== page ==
The latter is just as bad, at least in SharePoint. It kinda works in other frameworks where field or property names aren’t changed, though. It’s still lazy.

Instead, real developers with proper understanding of problems such as this knows that you  rely on fixed or static properties of fields if there is a chance that non-fixed properties can change. Nothing dynamic. Fixed is reliable, stable, and dependable. Dynamic is not. Dynamic is lazy and unstable and takes away your freedom to change your field names.

Luckily, the Microsoft developers are usually good developers and know about simple problems like this. They have, completely free of charge, given you several fixed and static properties with which you can work as a developer. The InternalName property is my favorite and regardless of what the user does with regards to changing the display name of a field, the InternalName does not change. From the InternalName you can find the dynamic name reliably, but you can’t do it the other way around.

The point is that the dynamic keyword in .NET 4.0 isn’t useful in SharePoint at all. You still need to do exactly the same thing in .NET 4.0 as in .NET 2.0 to ensure your code is stable and reliable because, you know, SharePoint is quite independent of such things as fancy syntactic sugar or lazy developers.

Note: With the influx of newbie JavaScript developers and conversion of possibly decent SharePoint developers to SharePoint 2013 App JavaScript nutjobs, I’m expecting a ton of Item.DueDate code in the future because, you know, it’s more important to hang with the cool kids than to understand your job.

This, by the way, is somewhat of the same problem with content types. Newbie developers will reference content types by their names for example if they want to add columns to the Item content type. You can see this if you ever see SharePoint code anywhere that looks like ContentTypes[“Item”].FieldLinks….

If that’s the case, and you see such code in what your developer hands you, take that developer out back and beat them over the head until they can tell you why that is a stupid idea (and I’ve been beat over the head enough that you don’t have to point out that I’ve done this error in the past).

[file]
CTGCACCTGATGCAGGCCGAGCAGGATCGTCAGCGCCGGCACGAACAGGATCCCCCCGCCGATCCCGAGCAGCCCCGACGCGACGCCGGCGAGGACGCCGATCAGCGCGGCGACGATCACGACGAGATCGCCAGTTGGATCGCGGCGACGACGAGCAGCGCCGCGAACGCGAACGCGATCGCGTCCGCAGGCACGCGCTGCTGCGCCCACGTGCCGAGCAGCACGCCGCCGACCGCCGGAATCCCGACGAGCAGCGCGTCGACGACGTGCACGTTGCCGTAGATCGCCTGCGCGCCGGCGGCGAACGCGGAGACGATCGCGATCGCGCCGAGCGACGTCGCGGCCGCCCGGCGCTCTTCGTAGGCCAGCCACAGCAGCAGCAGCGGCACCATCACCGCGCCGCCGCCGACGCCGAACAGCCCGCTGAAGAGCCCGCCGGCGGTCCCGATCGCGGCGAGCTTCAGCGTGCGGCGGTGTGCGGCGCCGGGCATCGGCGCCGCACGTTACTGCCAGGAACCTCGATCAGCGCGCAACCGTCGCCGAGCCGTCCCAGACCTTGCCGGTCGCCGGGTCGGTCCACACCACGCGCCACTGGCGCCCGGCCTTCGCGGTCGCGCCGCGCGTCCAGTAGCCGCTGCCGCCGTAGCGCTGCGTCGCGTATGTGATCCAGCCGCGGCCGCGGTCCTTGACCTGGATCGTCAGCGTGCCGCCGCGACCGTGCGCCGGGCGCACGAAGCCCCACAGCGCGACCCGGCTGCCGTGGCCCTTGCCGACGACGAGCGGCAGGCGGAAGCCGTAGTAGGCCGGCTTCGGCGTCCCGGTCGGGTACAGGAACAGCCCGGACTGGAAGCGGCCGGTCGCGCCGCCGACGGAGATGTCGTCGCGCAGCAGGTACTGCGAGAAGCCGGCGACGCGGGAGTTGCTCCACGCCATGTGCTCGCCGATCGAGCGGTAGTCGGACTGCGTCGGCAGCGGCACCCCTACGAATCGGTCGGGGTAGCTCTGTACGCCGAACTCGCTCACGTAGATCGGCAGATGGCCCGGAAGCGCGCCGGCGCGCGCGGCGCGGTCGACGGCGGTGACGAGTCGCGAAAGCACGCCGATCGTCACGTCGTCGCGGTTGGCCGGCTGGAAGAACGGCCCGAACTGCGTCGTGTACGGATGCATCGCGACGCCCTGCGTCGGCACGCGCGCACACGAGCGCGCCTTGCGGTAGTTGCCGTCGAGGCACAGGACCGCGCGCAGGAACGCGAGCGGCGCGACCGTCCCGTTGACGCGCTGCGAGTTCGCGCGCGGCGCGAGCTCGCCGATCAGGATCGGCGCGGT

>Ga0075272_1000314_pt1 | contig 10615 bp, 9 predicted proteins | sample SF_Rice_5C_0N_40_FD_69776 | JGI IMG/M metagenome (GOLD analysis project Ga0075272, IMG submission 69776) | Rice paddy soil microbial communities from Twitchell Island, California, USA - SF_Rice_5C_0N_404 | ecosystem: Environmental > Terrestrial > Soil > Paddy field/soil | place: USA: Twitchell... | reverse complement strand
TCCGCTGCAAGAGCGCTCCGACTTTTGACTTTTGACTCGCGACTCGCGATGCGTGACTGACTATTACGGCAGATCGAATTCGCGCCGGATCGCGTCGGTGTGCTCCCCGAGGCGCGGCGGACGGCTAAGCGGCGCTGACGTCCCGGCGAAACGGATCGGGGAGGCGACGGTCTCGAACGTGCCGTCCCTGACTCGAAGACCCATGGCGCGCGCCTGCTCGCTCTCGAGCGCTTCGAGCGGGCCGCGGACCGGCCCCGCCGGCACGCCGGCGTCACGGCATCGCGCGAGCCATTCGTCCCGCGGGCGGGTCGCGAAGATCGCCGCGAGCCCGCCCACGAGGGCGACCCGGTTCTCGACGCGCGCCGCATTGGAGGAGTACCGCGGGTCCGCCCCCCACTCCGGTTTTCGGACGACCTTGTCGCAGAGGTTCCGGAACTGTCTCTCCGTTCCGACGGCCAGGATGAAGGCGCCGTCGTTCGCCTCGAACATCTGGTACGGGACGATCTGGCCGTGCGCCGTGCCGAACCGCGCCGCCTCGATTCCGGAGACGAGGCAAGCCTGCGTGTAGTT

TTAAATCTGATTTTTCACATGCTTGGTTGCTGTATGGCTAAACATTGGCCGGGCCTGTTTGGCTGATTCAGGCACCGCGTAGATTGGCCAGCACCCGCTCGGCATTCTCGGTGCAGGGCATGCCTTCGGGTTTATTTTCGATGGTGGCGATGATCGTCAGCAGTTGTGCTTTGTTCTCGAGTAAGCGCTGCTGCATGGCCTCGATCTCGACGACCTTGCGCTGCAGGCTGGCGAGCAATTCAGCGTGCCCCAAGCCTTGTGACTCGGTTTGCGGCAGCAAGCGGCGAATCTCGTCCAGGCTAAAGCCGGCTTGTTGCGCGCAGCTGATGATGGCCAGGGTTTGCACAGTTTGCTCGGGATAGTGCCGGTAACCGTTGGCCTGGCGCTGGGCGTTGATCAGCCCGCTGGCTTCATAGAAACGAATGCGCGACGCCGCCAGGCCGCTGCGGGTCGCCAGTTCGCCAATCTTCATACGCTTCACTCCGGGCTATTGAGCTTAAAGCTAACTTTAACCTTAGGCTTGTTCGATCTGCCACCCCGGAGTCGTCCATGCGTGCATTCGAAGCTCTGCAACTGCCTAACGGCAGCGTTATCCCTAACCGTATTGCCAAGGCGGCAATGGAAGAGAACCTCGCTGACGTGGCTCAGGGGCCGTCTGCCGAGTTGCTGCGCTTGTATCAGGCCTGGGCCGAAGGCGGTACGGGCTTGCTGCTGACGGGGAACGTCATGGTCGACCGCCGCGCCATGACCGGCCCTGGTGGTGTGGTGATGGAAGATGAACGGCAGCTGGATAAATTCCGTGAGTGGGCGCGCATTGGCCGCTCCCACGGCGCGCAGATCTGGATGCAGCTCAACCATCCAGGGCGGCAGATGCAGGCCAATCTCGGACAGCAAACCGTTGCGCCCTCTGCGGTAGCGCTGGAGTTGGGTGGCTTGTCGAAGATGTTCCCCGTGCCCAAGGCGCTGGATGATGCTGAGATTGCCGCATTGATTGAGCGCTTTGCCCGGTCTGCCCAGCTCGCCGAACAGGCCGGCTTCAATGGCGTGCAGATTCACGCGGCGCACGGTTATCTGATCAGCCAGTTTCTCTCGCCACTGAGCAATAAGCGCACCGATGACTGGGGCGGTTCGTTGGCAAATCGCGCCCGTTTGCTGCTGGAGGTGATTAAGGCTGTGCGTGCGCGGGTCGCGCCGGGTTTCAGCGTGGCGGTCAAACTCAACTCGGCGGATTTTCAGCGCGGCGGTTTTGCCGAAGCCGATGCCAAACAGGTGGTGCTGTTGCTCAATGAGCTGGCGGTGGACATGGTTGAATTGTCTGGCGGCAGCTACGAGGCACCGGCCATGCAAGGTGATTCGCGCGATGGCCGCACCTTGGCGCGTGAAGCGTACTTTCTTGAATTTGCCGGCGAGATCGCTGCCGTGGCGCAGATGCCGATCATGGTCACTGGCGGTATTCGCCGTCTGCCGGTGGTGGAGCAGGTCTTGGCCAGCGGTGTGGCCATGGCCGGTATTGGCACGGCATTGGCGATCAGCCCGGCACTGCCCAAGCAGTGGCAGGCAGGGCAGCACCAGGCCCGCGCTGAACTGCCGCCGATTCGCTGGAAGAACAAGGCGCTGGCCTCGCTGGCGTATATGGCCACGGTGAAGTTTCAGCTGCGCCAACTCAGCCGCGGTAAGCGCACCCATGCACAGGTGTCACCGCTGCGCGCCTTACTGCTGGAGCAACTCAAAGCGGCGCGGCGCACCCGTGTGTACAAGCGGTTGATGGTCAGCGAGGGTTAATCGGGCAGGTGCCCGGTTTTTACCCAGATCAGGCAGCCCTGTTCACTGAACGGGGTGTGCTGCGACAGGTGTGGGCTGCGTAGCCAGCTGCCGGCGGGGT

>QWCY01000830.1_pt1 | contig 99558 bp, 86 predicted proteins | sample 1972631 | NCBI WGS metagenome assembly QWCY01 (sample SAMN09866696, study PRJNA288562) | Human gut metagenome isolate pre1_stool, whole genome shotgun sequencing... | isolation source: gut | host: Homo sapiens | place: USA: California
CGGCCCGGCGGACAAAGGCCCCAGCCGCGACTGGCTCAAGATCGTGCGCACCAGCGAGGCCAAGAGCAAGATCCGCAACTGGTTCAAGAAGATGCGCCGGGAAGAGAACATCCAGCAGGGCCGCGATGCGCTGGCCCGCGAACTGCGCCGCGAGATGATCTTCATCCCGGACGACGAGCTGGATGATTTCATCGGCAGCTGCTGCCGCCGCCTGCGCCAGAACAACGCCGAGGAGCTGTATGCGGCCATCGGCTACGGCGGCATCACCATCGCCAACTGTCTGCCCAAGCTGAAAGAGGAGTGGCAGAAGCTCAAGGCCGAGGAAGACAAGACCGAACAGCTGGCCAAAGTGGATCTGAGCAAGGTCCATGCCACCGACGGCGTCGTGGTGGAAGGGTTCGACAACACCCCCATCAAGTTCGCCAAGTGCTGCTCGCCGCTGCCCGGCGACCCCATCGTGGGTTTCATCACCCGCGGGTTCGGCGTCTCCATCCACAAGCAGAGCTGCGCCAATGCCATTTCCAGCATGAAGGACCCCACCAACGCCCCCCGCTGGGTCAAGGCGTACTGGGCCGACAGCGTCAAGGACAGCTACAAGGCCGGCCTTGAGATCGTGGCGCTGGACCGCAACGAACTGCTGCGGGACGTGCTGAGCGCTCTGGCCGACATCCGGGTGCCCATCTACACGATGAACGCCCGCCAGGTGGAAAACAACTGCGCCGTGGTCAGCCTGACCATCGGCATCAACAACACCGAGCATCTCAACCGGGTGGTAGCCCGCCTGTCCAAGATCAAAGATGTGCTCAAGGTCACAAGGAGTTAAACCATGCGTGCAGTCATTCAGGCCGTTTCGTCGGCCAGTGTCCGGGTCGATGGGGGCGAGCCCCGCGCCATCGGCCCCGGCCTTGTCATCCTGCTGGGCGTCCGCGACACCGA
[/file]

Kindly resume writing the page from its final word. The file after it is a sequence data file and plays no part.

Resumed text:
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4 Reasons why SharePoint is Dying

I’m afraid it has come to this. SharePoint is dying. It used to be a great platform with awesome promise but somehow, it’s now starting to put its affairs in order and preparing for the inevitable end.

I’m here to tell you why, and sadly that there’s nothing you or I can do about it. It’s time to pack up your stuff and move on because the last final gasps of air are about to happen and that’s rarely a nice experience.

1. The App Model

So, let’s kick it off with the App model. Never really made it, for some very obvious reasons.

I recently saw a video with Scott Hanselman where he was taught that now everyone who knows anything about web development is also a SharePoint developer because SharePoint is now just a provider of data accessible through OData, REST, and all those other fancy buzzwords.

But tell me, why would you want to start developing for SharePoint if all you need is a data store? I mean, if SAP came out and said “Sure, we have REST APIs now” would you stop what you’re doing and run over there?

Of course you wouldn’t! And neither would any PHP or HTML developer want to develop on SharePoint. There simply isn’t any point in using SharePoint for them; they already have far superior frameworks and platforms for storing data. Even Microsoft own services like Azure are far superior to anything SharePoint can offer as a pure data store.

Microsoft seems to think that because you can now send JavaScript requests to SharePoint, every JavaScript developer is now a SharePoint developer, which is roughly the same as saying that because Word supports writing, everyone who ever learned to write is a Word user.

If you want to appeal to someone, you need to offer them something better than what they currently have. SharePoint, as a backend, isn’t that, to anyone. Not even to existing SharePoint users.

The App model has failed and it took a lot of the development story of SharePoint with it.

2. Jeff Teper Left

I’m sure you have all heard the news by now, but Jeff Teper, my new superhero in Redmond, has been reassigned. I’m sure it’s a coincidence that his move happens literally months after I publicly declared by admiration of his new attitude.

There’s a reason, though, that Jeff was fired (or promoted, which in corporate America is much the same thing).

Jeff made SharePoint. He was there from the very beginning and stuck with it until the bitter end. Nobody knows SharePoint better than him. He orchestrated everything, including the recent push for the online thing they do these days.